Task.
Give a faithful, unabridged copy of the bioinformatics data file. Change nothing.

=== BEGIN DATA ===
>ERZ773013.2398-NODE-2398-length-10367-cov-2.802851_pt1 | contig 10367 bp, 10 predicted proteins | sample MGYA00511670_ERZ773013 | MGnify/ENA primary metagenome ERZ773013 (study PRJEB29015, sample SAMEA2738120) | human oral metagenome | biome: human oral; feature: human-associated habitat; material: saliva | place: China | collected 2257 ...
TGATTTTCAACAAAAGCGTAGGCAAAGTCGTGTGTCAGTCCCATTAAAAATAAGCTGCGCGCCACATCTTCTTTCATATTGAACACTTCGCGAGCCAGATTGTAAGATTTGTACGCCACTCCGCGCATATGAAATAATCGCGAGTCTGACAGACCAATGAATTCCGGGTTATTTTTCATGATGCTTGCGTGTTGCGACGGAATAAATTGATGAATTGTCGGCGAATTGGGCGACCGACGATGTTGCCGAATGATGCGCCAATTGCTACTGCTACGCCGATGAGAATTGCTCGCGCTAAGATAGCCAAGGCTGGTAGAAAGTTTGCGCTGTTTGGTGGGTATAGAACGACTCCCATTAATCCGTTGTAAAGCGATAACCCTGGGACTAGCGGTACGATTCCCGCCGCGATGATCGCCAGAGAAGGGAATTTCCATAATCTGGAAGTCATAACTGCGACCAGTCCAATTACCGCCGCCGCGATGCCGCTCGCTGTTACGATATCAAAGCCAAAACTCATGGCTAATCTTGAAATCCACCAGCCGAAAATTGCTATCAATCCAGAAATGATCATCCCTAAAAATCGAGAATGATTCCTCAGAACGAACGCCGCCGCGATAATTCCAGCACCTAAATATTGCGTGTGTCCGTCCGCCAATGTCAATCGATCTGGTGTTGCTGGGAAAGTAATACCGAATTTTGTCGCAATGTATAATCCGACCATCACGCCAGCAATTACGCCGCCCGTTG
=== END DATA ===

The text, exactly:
>ERZ773013.2398-NODE-2398-length-10367-cov-2.802851_pt1 | contig 10367 bp, 10 predicted proteins | sample MGYA00511670_ERZ773013 | MGnify/ENA primary metagenome ERZ773013 (study PRJEB29015, sample SAMEA2738120) | human oral metagenome | biome: human oral; feature: human-associated habitat; material: saliva | place: China | collected 2257 ...
TGATTTTCAACAAAAGCGTAGGCAAAGTCGTGTGTCAGTCCCATTAAAAATAAGCTGCGCGCCACATCTTCTTTCATATTGAACACTTCGCGAGCCAGATTGTAAGATTTGTACGCCACTCCGCGCATATGAAATAATCGCGAGTCTGACAGACCAATGAATTCCGGGTTATTTTTCATGATGCTTGCGTGTTGCGACGGAATAAATTGATGAATTGTCGGCGAATTGGGCGACCGACGATGTTGCCGAATGATGCGCCAATTGCTACTGCTACGCCGATGAGAATTGCTCGCGCTAAGATAGCCAAGGCTGGTAGAAAGTTTGCGCTGTTTGGTGGGTATAGAACGACTCCCATTAATCCGTTGTAAAGCGATAACCCTGGGACTAGCGGTACGATTCCCGCCGCGATGATCGCCAGAGAAGGGAATTTCCATAATCTGGAAGTCATAACTGCGACCAGTCCAATTACCGCCGCCGCGATGCCGCTCGCTGTTACGATATCAAAGCCAAAACTCATGGCTAATCTTGAAATCCACCAGCCGAAAATTGCTATCAATCCAGAAATGATCATCCCTAAAAATCGAGAATGATTCCTCAGAACGAACGCCGCCGCGATAATTCCAGCACCTAAATATTGCGTGTGTCCGTCCGCCAATGTCAATCGATCTGGTGTTGCTGGGAAAGTAATACCGAATTTTGTCGCAATGTATAATCCGACCATCACGCCAGCAATTACGCCGCCCGTTG